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  10. Matthew Chrisman (2011). 2 Ethical Expressivism. In Christian Miller (ed.), Continuum Companion to Ethics. Continuum. 29.
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  11. Matthew Chrisman (2011). Using Big Words to Explain Little Words. Think 10 (29):23-36.
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  12. Matthew Chrisman (2010). Constructivism, Expressivism and Ethical Knowledge. International Journal of Philosophical Studies 18 (3):331-353.
    In the contemporary metaethical debate, expressivist (Blackburn, Gibbard) and constructivist (Korsgaard, Street) views can be viewed as inspired by irrealist ideas from Hume and Kant respectively. One realist response to these contemporary irrealist views is to argue that they are inconsistent with obvious surface-level appearances of ordinary ethical thought and discourse, especially the fact that we talk and act as if there is ethical knowledge . In this paper, I explore some constructivist and expressivist options for responding to this objection. (...)
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  13. Matthew Chrisman (2010). Expressivism, Inferentialism, and the Theory of Meaning. In Michael Brady (ed.), New Waves in Metaethics. Palgrave-Macmillan.
    One’s account of the meaning of ethical sentences should fit – roughly, as part to whole – with one’s account of the meaning of sentences in general. When we ask, though, where one widely discussed account of the meaning of ethical sentences fits with more general accounts of meaning, the answer is frustratingly unclear. The account I have in mind is the sort of metaethical expressivism inspired by Ayer, Stevenson, and Hare, and defended and worked out in more detail recently (...)
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  14. Matthew Chrisman (2010). From Epistemic Expressivism to Epistemic Inferentialism. In Adrian Haddock, Alan Millar & Duncan Pritchard (eds.), Social Epistemology. Oxford University Press.
    Recent philosophical debate about the meaning of knowledge claims has largely centered on the question of whether epistemic claims are plausibly thought to be context sensitive. The default assumption has been that sentences that attribute knowledge or justification (or whatever else is epistemic) have stable truth-conditions across different contexts of utterance, once any non-epistemic context sensitivity has been fixed. The contrary view is the contextualist view that such sentences do not have stable truth-conditions but can vary depending on the context (...)
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  15. Matthew Chrisman (2010). The Aim of Belief and the Goal of Truth. In James O.’Shea Eric Rubenstein (ed.), elf, Language, and World: Problems from Kant, Sellars, and Rosenberg. Ridgeview Publishing Co..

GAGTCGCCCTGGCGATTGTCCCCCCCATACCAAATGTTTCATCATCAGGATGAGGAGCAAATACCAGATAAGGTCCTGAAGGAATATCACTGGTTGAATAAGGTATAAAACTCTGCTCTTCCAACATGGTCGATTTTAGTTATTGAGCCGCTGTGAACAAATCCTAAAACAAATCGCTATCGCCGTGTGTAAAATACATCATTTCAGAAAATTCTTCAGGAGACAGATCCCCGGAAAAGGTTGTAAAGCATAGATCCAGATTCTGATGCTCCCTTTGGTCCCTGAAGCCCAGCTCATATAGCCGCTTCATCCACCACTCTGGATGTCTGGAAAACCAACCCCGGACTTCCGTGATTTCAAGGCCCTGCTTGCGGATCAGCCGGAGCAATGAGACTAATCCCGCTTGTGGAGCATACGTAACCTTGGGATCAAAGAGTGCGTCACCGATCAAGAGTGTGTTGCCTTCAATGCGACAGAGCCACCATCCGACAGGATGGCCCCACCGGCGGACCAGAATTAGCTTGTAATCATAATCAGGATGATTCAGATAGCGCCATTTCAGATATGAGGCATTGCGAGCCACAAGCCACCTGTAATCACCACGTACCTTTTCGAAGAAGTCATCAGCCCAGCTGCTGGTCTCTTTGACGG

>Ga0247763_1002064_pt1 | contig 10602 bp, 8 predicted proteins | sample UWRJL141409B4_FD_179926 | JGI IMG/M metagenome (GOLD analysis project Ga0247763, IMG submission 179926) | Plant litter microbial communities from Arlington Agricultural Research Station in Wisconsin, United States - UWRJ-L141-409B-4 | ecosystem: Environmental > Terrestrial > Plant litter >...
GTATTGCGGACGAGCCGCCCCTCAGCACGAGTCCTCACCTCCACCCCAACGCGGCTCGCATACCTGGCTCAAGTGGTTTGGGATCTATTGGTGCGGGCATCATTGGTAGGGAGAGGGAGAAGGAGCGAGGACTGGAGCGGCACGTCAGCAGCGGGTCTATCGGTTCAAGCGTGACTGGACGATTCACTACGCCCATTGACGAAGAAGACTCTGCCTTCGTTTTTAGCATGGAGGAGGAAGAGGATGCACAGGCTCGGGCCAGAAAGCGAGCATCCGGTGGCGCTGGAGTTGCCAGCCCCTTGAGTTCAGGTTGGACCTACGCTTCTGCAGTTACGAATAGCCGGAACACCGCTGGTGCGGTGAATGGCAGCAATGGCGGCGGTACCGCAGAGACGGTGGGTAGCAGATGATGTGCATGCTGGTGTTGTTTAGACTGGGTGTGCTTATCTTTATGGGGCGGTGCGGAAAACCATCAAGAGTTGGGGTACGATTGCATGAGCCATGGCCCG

Davidson, Rorty, and Rosenberg each reject, for similar reasons, the idea that truth is the aim of belief and the goal of inquiry. Rosenberg provides the most explicit and compelling argument for this provocative view. Here, with a focus on this argument, I suggest that this view is a mistake, but not for the reasons some might think. In my view, we can view truth as a constitutive aim of belief even if not a regulative goal of inquiry, if we (...)
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  16. Dorit Bar-On & Matthew Chrisman (2009). Ethical Neo-Expressivism. In Russ Shafer-Landau (ed.), Oxford Studies in Metaethics, vol. 4. Oup Oxford. 132-65.
    A standard way to explain the connection between ethical claims and motivation is to say that these claims express motivational attitudes. Unless this connection is taken to be merely a matter of contingent psychological regularity, it may seem that there are only two options for understanding it. We can either treat ethical claims as expressing propositions that one cannot believe without being at least somewhat motivated (subjectivism), or we can treat ethical claims as nonpropositional and as having their semantic content (...)
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  17. Matthew Chrisman (2009). Expressivism, Truth, and (Self-) Knowledge. Philosophers' Imprint 9 (3):1-26.
    In this paper, I consider the prospects of two different kinds of expressivism – ethical expressivism and avowal expressivism – in light of two common objections. The first objection stems from the fact that it is natural to think of ethical statements and avowals as at least potential manifestations of knowledge. The second objection stems from the fact that it is natural to treat ethical statements and avowals as truth-evaluable. I argue that, although a recent avowal expressivist attempt (Bar-On 2004) (...)